Going around the bend with Andrew Keegan’s Full Circle

 By Tony Peyser
The fashion police suggest that if you wore something the first time around, don’t wear it again when it comes back into style.

This is why some people — me, if you must know — are wary about any out- of-the-mainstream forms of worship. I’m specifically talking about Full Circle, a high-profile “non-denominational non-profit community center” in Venice that’s been billed a church since popping up earlier this year in a former church building on Rose Avenue.

A photo I saw on its website had this gaggle of young, attractive and aggressively happy neo-hipsters alongside the words “A Co-Creative Collective” … O-kay … “Activating A Next-Level Human Experience.” Call me a cynic, but I have no idea what any of this means — it sounds like a pop psychology word salad.

It’s worth noting that someone in this group shot is wearing a New Age guru Marianne Williamson T-shirt. It’s also worth pointing out that Williamson herself is in the front row of the photo. (She was, you may recall, one of the candidates running to fill Henry Waxman’s congressional seat in June.) Williamson’s presence gives me a sense of what this movement is possibly about: Think of her as “The Office” and Full Circle as its spinoff, “Parks and Recreation.”

Speaking of sitcoms, I read the words Full Circle and imagined a short-lived 1990s comedy starring Christopher Lloyd and Judith Light about parents enjoying the empty nest until their fun-loving son moves back home after dropping out of college. To play the part of the boy, I’d go with Andrew Keegan, the charming adolescent back then who had a key role in the Heath Ledger-Julia Styles 1999 comedy “10 Things I Hate About You.” Keegan, in case you were wondering, is the founder of Full Circle.

SoCal can be considered the reinvent yourself capital of the universe, where alternative movements thrive like meth labs in Riverside. In the 1970s, Werner Erhard had a field day in Hollywood with est. So many movie execs were followers at one point that a popular joke was that Warner Bros. should’ve been renamed Werner Bros. Alas, the whole shebang turned out to be as fake as his name. He wasn’t really Werner Erhard who sounded like he was from Gemany; he was John Paul Rosenberg, from Philly. Eventually, most people wisely wised up and concluded that many human potential movements had little potential for humans.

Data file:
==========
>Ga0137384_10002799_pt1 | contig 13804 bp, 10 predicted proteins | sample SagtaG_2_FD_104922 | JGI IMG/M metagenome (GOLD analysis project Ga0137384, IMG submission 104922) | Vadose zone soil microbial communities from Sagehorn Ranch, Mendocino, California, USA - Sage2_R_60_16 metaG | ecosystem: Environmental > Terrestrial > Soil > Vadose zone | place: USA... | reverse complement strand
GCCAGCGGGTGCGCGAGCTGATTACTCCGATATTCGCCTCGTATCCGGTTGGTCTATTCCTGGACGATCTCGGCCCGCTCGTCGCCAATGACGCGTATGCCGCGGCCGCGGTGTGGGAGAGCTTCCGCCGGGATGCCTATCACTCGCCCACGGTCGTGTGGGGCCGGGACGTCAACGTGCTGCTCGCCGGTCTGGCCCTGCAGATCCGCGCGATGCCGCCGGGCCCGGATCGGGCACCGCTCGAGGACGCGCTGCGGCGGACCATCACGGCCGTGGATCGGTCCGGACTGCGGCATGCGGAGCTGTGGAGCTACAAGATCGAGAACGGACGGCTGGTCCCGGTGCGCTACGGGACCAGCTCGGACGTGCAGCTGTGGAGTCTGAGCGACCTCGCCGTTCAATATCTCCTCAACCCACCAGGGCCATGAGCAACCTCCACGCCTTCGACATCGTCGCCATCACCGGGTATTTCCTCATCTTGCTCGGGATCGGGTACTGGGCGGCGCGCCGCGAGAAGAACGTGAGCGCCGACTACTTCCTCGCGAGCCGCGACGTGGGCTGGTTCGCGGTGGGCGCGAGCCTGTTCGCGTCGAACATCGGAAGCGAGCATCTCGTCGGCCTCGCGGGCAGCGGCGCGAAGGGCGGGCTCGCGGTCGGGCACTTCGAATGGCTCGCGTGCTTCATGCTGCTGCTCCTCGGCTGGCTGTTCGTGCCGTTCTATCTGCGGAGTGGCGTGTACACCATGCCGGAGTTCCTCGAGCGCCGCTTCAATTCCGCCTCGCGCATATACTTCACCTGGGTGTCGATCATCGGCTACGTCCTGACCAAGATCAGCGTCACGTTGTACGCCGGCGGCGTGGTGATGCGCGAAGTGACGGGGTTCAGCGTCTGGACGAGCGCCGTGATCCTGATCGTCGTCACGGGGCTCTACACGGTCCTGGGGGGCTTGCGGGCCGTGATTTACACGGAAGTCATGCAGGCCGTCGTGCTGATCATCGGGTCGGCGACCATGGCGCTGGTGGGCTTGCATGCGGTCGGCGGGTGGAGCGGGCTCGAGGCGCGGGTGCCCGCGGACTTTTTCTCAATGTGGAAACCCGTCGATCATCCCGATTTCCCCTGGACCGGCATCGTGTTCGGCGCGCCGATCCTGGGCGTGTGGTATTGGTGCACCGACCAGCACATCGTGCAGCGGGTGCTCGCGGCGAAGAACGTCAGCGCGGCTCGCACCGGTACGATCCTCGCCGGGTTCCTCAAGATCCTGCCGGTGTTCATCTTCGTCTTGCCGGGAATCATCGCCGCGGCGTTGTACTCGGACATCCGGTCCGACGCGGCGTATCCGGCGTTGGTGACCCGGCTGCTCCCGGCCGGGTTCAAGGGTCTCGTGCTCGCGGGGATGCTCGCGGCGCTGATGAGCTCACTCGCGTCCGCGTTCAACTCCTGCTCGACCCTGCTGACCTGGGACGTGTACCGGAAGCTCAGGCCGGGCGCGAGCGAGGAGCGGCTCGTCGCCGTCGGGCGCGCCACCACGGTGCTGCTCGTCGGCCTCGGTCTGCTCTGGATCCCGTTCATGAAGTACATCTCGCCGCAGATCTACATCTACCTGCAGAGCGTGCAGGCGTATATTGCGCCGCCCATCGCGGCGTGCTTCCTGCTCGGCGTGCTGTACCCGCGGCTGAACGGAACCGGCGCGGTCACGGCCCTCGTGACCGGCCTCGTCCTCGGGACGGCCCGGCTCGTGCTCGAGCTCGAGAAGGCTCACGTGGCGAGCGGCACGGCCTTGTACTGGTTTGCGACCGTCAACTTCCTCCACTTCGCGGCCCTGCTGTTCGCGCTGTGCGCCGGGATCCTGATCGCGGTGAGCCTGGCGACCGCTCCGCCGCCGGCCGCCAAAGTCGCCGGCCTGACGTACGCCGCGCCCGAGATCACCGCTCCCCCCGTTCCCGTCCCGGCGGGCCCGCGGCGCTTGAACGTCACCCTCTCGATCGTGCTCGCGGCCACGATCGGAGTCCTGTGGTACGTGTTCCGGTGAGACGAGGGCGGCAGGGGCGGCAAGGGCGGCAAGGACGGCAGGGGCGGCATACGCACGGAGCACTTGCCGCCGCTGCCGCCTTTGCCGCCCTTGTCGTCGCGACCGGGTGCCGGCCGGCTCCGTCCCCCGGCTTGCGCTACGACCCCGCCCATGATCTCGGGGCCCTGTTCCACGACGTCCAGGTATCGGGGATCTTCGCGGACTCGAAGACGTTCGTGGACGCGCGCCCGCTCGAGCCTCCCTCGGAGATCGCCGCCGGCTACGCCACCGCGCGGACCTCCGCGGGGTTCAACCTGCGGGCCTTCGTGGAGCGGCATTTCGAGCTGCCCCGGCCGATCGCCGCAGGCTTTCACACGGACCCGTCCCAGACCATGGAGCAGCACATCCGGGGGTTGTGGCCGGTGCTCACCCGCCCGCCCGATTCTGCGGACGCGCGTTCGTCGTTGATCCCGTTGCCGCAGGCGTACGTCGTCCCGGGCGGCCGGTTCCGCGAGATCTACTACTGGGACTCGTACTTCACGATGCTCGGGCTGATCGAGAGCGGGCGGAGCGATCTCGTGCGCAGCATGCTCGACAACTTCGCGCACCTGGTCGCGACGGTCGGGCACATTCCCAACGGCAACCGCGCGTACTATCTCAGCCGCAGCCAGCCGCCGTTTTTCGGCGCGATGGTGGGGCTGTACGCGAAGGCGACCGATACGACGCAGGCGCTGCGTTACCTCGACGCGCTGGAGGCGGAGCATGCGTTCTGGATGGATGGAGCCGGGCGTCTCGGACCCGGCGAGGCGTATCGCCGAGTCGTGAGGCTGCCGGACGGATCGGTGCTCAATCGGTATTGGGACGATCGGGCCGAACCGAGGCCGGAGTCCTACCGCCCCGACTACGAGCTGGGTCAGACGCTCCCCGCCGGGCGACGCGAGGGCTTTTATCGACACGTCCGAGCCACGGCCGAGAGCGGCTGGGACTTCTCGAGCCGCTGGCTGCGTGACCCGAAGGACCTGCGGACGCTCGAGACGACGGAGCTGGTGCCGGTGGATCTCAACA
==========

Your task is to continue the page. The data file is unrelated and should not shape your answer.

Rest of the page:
All Keegan had to do was say he’d fallen out of love with acting and wanted to find a new way to engage himself in the world. But that’s not the explanation he gave. Keegan has basically said this: He was mugged in 2011, then the tsunami hit Japan, then a street lamp exploded and sometime later a crystal during some kind of ceremony fell off an altar and skipped on camera.

It’s hard enough to make the transformation from pretty-boy actor to church founder. The transition isn’t easier when your defining moment of clarity sounds like such fabulous hooey. Maybe Keegan is better at running Full Circle than being its spokesman, but considering its connections to (in no particular order) vortexes, energy, advanced spiritualism, advanced knowledge, activated peace, synchronicity, chakras, spiritual ego and colon cleansing, it may be asking too much of any believer to make sense of it all. If you ask me, the more airy-fairy something sounds, the easier it is for people seeking answers to read into it and sign up.

I have no idea whether Keegan’s lifestyle change had to do with grabbing attention he was no longer getting or if he’s totally sincere. Either way, it takes guts to do something like this, especially at a time when one’s personal life is so available for scrutiny online.

To be fair, if Jesus came to Earth today and said that before he became a religious man he did an episode of “Moesha,” there would be some head-scratching. (For those keeping score, Keegan’s 52 credits include a guest spot on that sitcom in 1996.)

And even though Full Circle appears to be thriving, sometime down the road Keegan may wish to do some more acting. He should tell his agent to check out a relationship drama starring Kate Walsh and David Boreanaz that’s on DirecTV. The name should be easy to remember: “Full Circle.”